Friday, May 23, 2014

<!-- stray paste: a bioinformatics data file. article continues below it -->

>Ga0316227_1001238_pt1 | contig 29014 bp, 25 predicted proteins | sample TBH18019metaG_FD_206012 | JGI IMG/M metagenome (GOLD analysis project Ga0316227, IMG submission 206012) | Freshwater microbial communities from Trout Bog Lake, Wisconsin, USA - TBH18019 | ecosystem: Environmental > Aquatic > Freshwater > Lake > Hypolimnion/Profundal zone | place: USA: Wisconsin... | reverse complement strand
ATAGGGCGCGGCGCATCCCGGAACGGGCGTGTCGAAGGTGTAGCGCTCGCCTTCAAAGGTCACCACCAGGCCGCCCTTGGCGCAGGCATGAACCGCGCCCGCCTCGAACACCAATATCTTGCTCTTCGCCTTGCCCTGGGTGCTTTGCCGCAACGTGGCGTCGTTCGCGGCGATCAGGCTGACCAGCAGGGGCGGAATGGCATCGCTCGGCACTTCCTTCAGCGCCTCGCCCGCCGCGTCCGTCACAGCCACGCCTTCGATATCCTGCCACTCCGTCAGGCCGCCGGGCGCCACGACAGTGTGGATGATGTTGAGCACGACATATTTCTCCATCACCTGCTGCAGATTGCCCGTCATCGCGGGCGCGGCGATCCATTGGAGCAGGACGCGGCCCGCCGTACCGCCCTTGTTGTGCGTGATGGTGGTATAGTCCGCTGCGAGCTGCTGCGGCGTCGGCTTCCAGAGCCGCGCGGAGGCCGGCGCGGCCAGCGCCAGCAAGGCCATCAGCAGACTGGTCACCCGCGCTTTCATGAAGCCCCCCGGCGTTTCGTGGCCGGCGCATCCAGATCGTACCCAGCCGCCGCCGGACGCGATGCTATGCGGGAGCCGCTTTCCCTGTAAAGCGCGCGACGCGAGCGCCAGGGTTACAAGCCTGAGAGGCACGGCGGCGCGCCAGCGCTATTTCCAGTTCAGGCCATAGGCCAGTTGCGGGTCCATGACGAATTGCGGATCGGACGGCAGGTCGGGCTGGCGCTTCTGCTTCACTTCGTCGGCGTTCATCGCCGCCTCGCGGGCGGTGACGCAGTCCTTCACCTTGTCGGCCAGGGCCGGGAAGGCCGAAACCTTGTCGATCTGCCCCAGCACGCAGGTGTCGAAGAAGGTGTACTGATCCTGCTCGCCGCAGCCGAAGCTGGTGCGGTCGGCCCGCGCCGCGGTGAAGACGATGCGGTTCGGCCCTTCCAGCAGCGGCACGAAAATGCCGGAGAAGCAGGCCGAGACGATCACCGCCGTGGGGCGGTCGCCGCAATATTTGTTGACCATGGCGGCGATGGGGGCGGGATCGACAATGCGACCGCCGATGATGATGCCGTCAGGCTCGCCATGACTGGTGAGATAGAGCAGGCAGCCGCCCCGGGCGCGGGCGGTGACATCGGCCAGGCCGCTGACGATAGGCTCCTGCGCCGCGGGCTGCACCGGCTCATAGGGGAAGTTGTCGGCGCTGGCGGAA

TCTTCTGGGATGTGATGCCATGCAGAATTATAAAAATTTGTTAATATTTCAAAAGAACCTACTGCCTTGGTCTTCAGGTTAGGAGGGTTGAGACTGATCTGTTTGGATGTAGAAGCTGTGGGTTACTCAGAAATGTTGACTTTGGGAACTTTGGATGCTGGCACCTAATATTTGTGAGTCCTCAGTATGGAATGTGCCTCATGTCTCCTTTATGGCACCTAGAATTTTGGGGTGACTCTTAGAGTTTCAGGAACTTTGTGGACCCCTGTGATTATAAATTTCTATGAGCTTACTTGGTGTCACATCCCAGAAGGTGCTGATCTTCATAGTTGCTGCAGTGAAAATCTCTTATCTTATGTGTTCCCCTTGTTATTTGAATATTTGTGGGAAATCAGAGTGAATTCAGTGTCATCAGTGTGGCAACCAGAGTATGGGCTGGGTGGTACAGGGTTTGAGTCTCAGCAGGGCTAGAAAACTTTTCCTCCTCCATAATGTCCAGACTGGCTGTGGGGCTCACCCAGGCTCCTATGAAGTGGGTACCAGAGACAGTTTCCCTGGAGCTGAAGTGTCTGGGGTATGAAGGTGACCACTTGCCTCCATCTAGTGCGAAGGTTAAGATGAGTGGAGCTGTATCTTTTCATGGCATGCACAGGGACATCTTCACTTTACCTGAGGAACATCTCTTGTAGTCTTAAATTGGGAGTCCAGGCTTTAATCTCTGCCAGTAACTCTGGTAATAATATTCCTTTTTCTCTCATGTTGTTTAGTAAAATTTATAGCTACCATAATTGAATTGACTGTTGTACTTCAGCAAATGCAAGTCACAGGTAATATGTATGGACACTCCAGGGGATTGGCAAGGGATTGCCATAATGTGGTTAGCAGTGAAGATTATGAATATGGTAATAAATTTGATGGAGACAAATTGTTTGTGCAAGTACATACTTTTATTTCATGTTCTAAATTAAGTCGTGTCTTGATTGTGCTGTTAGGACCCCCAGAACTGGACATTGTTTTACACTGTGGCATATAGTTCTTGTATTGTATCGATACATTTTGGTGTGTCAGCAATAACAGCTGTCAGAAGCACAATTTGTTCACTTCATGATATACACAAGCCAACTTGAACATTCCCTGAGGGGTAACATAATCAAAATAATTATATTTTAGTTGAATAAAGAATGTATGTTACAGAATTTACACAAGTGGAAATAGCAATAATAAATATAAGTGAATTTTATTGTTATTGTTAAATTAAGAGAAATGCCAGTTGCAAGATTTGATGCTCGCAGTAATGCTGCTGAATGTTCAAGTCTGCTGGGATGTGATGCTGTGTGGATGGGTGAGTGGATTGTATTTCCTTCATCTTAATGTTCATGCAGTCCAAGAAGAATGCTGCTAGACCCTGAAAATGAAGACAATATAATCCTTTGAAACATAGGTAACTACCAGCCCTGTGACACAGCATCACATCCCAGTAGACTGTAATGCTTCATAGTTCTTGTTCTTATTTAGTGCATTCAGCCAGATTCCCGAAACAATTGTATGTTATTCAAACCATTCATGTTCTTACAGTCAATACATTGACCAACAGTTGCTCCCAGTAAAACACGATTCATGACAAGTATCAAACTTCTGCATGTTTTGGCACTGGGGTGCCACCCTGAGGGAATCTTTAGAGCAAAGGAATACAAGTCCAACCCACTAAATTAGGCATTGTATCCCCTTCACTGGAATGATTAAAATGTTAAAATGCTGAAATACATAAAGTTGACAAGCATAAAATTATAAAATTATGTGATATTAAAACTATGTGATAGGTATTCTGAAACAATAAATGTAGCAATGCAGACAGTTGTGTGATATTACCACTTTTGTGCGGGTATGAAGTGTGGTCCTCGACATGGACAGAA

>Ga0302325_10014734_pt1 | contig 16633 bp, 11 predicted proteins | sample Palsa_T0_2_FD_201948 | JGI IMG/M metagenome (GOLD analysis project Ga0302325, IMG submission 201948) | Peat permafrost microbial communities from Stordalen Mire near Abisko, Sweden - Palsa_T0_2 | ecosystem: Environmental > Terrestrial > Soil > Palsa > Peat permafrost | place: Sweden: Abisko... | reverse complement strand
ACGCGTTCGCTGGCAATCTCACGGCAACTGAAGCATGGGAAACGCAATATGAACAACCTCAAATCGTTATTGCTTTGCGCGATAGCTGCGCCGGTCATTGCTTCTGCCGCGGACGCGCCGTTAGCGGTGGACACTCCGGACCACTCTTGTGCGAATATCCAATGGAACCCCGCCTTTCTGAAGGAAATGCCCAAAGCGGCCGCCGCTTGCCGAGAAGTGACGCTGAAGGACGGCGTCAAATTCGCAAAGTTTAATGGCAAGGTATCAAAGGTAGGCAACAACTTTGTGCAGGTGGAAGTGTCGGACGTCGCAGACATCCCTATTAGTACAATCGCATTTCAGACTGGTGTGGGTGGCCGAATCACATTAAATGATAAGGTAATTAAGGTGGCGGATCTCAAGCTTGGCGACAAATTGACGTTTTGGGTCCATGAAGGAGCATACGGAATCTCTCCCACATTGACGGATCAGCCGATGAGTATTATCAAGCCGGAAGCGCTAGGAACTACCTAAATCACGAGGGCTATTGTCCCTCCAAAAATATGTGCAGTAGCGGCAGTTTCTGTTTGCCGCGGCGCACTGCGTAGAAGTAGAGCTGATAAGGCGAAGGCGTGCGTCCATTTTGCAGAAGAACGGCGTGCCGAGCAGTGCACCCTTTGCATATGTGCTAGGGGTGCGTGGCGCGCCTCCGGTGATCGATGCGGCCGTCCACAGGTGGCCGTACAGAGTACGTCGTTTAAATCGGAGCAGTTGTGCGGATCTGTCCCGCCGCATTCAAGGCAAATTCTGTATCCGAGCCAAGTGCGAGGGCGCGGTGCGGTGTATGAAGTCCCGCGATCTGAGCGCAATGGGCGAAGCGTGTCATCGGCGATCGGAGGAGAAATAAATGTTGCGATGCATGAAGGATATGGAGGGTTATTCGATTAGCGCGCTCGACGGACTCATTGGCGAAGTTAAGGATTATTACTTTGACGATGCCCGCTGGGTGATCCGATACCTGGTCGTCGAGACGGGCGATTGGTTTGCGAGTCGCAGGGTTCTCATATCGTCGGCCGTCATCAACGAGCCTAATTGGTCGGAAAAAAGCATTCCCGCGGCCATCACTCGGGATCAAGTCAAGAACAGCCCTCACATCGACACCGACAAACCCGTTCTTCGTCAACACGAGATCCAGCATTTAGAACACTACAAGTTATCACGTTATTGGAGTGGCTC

In 2002, my wife and I made the first of many trips to Sonnino to visit my family, eat brilliant Sonninese food and learn more about my roots and my heritage. It was during this first visit that I was told over and over by family and friends that I must return at some point to do Le Torce, that it was a rite of passage for anyone who is Sonninese. To my American ears, Le Torce sounded like an other-worldly experience…bonfires, giant torches, firing guns and hiking all night through the mountains singing songs. In 2008, with the arrival of my first child 4 months away, I recognized that my life was about to get a lot busier. I made the decision that this was the year that I would do Le Torce. I purchased at ticket to Rome, bought some good hiking shoes and studied my Italian dictionary (I couldn’t find a Sonninese dictionary!). Though my great grandparents left Sonnino for American nearly 100 years ago, the second I arrived in Sonnino I felt like I was home. Coming for Le Torce was another way for me to connect with my roots and the heritage of my ancestors. I have always felt so welcomed and well cared for when I and my family have visited Sonnino. My experience with Le Torce was no different. The week prior to Le Torce I received encouragement from everyone I met, wishing me a great experience and an easy hike. All of my family and friends in Sonnino kept me well feed and well rested. The day of Le Torce I gathered in the church with others overwhelmed by the experience. It was amazing to see all of the people of Sonnino come out to celebrate. The energy was incredible. People were laughing, singing, firing guns and hugging each other. As we left the church I took a deep breath and thought about the generations of Sonninese before me who had had experienced the same feelings of excitement and anticipation. As we hiked through the mountains I had the opportunity to truly appreciate the beautiful countryside and enjoy the company of my fellow Le Torce participants. People taught me songs, shared their food and drink and encouraged me keep going. Walking through the mountains and countryside, I felt a deep sense of connectedness to my family, my culture and to the land. It was a sort of walking meditation. When we reached to bonfire to light our torches I was able to witness one of the most beautiful parts of Le Torce. There is nothing like the site of hundreds of Sonninese snaking down the mountain, singing songs with torches lighting the night sky. I ended the night exhausted but overjoyed with my Le Torce experience. Places are important but it is people who matter most. My amazing Le Torce experience was possible because of all of the support that I received from my family and friends in Sonnino. I can’t say enough about the kindness and generosity of my fellow Sonninese. It is my hope that every Sonninese, no matter what part of the world they live in, has the opportunity to do Le Torce at least once in their lives.